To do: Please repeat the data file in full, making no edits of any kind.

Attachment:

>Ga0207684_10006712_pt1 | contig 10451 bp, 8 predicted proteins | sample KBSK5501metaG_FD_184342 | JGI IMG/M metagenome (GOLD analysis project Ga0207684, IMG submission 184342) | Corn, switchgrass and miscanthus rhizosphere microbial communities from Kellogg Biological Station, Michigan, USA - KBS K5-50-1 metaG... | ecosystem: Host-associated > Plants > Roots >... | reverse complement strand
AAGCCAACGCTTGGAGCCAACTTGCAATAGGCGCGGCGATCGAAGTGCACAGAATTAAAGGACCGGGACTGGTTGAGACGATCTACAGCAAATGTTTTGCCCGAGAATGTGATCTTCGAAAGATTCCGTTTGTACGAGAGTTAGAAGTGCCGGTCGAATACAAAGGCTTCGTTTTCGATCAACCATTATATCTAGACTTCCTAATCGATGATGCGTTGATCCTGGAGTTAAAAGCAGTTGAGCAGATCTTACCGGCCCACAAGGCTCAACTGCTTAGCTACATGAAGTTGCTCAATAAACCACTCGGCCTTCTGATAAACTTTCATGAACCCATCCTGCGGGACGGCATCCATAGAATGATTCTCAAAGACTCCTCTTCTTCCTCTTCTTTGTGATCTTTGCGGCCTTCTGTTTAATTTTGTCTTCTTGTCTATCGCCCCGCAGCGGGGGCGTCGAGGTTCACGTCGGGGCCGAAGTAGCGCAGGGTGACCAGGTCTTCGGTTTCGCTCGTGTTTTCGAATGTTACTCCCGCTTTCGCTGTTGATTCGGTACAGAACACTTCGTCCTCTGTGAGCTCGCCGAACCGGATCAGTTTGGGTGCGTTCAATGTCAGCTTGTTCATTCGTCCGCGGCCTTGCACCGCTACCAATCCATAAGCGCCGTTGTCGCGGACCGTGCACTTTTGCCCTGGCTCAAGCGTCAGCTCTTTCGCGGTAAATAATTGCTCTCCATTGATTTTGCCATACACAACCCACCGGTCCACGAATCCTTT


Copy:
>Ga0207684_10006712_pt1 | contig 10451 bp, 8 predicted proteins | sample KBSK5501metaG_FD_184342 | JGI IMG/M metagenome (GOLD analysis project Ga0207684, IMG submission 184342) | Corn, switchgrass and miscanthus rhizosphere microbial communities from Kellogg Biological Station, Michigan, USA - KBS K5-50-1 metaG... | ecosystem: Host-associated > Plants > Roots >... | reverse complement strand
AAGCCAACGCTTGGAGCCAACTTGCAATAGGCGCGGCGATCGAAGTGCACAGAATTAAAGGACCGGGACTGGTTGAGACGATCTACAGCAAATGTTTTGCCCGAGAATGTGATCTTCGAAAGATTCCGTTTGTACGAGAGTTAGAAGTGCCGGTCGAATACAAAGGCTTCGTTTTCGATCAACCATTATATCTAGACTTCCTAATCGATGATGCGTTGATCCTGGAGTTAAAAGCAGTTGAGCAGATCTTACCGGCCCACAAGGCTCAACTGCTTAGCTACATGAAGTTGCTCAATAAACCACTCGGCCTTCTGATAAACTTTCATGAACCCATCCTGCGGGACGGCATCCATAGAATGATTCTCAAAGACTCCTCTTCTTCCTCTTCTTTGTGATCTTTGCGGCCTTCTGTTTAATTTTGTCTTCTTGTCTATCGCCCCGCAGCGGGGGCGTCGAGGTTCACGTCGGGGCCGAAGTAGCGCAGGGTGACCAGGTCTTCGGTTTCGCTCGTGTTTTCGAATGTTACTCCCGCTTTCGCTGTTGATTCGGTACAGAACACTTCGTCCTCTGTGAGCTCGCCGAACCGGATCAGTTTGGGTGCGTTCAATGTCAGCTTGTTCATTCGTCCGCGGCCTTGCACCGCTACCAATCCATAAGCGCCGTTGTCGCGGACCGTGCACTTTTGCCCTGGCTCAAGCGTCAGCTCTTTCGCGGTAAATAATTGCTCTCCATTGATTTTGCCATACACAACCCACCGGTCCACGAATCCTTT